Which culture is correct? They say that that their beliefs are the one and only correct ones, and their opinions differ on which God created them.

Just because you're raised into a religion, doesn't make that religion the one and only. There are many other religions, with different morals sets, and their morals are not incorrect, even if they go against yours. Absolutes don't exist for everything. My baby sister hands me my gloves and shoes when I'm about to leave, without having to be told or taught. There are other babies her age that would never do such a thing. Is there an absolute to explain why that is? If the answer is that they are different, then that means not everything is absolute.

I wasn't advocating a certain point of view, I was saying that ultimately there is something that is correct. Opinions will always vary, but a WORLDVIEW and an OPINION are complete different. No one can prove religion, the orgin of life, or the nature of morals. But that doesn't mean truth doesn't exist. You can't deny absolute truth just because one particular view can not be proven. I'm not sure if you intended it, but your last post seemed to advocate the strange notion of pluralism.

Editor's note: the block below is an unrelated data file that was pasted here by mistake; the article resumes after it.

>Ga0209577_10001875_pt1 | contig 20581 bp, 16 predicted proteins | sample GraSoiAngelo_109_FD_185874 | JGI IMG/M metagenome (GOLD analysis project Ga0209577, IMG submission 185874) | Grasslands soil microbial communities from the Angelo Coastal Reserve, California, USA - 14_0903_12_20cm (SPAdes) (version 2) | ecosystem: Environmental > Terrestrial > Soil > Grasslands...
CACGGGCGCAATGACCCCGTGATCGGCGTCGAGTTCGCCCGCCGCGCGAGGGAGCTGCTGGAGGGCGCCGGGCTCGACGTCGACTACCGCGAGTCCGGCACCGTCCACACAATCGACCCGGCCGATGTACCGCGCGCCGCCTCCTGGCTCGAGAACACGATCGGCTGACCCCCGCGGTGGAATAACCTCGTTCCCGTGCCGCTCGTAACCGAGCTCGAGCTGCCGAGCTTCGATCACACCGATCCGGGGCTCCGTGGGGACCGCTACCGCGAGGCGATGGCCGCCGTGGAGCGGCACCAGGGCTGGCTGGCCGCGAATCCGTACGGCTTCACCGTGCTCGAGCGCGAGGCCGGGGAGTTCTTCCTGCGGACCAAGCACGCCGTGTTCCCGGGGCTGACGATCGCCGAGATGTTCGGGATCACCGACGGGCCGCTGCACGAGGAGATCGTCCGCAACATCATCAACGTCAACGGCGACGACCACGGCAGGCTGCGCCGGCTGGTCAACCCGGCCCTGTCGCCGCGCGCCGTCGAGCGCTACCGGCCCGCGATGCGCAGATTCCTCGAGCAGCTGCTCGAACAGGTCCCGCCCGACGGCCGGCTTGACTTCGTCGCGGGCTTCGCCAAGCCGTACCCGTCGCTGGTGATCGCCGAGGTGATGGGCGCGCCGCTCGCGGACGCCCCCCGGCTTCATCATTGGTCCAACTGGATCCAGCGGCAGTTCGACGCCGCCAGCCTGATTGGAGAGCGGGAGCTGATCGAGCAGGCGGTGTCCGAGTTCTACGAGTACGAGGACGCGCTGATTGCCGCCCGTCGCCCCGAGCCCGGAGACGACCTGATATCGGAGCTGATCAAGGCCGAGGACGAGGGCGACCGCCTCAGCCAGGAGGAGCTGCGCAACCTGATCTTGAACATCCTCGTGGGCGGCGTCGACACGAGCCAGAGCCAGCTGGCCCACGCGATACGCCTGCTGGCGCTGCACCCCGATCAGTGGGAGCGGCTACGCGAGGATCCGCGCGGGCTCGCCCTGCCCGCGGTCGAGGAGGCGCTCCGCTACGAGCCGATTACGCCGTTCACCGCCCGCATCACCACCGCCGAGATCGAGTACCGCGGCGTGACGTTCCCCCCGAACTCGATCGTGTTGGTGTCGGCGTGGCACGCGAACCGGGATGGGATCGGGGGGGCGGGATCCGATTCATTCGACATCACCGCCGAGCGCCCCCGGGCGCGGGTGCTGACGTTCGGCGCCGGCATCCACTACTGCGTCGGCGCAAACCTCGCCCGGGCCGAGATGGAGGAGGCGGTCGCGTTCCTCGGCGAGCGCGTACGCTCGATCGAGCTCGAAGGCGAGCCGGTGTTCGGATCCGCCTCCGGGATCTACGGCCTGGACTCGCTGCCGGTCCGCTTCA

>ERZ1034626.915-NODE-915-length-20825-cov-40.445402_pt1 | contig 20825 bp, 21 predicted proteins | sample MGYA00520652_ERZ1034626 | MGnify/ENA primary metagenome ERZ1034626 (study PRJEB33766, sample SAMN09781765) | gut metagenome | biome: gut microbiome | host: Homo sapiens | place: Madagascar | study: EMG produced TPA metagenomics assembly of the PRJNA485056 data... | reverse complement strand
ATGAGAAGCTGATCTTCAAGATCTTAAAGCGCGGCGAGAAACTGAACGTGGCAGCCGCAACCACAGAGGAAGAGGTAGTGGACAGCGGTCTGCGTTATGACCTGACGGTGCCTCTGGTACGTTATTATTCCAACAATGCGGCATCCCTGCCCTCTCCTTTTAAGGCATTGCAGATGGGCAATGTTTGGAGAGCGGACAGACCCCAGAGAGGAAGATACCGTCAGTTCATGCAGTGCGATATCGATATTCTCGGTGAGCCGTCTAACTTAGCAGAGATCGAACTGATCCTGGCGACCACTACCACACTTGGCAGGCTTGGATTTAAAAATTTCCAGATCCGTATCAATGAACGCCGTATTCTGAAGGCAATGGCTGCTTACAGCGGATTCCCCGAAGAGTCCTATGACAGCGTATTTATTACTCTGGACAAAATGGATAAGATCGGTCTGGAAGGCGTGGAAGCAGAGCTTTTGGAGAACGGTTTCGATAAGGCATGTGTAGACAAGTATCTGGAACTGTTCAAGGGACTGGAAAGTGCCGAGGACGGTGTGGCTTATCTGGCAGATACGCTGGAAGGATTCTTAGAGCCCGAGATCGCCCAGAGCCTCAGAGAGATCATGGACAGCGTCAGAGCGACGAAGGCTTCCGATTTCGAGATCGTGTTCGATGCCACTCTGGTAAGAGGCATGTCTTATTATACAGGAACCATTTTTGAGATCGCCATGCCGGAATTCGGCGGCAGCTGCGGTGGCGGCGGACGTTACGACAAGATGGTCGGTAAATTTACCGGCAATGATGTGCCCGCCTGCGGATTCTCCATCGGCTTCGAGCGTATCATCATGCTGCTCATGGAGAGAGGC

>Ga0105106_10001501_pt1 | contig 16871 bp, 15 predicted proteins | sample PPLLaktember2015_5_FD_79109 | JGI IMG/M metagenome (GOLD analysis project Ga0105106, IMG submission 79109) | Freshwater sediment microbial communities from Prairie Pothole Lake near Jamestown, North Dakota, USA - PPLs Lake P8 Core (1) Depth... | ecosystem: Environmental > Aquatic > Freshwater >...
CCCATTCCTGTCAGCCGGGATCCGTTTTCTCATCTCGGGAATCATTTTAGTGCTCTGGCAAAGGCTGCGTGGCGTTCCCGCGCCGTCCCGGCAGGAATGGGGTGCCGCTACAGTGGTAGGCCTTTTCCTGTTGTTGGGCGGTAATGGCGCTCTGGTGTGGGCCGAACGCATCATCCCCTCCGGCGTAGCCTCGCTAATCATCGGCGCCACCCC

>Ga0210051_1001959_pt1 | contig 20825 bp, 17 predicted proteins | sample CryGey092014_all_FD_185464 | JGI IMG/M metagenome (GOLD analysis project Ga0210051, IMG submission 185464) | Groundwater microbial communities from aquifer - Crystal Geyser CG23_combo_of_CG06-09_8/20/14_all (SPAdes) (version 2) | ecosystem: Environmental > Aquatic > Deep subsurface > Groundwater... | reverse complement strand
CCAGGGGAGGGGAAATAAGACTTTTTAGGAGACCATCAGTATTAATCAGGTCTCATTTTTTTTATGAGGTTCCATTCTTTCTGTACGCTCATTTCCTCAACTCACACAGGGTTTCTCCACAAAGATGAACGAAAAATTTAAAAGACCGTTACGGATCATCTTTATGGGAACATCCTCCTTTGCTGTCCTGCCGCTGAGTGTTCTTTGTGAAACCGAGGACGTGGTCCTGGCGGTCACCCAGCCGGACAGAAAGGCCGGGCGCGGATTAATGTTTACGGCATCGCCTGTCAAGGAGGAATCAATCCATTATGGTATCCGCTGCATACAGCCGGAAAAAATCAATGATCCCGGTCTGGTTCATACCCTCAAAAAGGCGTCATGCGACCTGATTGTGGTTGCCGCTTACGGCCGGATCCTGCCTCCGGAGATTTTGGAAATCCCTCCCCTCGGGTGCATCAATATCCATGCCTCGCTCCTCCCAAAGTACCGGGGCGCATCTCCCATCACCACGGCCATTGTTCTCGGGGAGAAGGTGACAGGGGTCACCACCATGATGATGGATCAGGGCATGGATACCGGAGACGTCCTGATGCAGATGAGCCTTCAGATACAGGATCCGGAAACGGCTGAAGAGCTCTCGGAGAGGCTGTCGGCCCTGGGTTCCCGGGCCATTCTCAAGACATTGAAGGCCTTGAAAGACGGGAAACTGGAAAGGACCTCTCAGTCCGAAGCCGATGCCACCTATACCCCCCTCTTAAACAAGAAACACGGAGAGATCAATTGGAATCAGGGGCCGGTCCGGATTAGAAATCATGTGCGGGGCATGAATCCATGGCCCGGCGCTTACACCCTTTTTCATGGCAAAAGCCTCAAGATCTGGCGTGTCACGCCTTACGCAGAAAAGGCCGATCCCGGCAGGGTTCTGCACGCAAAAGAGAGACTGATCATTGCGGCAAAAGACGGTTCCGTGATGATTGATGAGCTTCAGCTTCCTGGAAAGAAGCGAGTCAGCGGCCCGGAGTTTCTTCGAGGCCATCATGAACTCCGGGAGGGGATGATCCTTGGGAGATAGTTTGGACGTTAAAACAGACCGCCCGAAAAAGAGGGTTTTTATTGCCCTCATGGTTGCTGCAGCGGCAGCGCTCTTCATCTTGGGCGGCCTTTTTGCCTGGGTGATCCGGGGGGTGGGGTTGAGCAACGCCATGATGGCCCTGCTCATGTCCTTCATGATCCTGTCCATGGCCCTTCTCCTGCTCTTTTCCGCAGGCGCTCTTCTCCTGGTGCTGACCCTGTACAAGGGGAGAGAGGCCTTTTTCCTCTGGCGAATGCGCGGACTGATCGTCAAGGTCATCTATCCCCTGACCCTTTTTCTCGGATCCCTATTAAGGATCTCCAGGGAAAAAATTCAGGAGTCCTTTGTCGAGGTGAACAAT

And yes, morals DO need to be defined. If there is no creator, no one has any right to say what is right and wrong. An evolutionist worldview, by nature, is amoral. Opinions are not morals because morals are beyond our grasp. But that doesn't mean they don't exist or are subjective.
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Postby ThatOneFox » March 12th, 2014, 1:11 pm

I'm not a christian, as expressed, but I'm not an atheist either. I believe that a god did not create just the earth and the solar system for humans, but rather caused the big bang. I think there is something else in the universe, and a good proof for this is NDE's.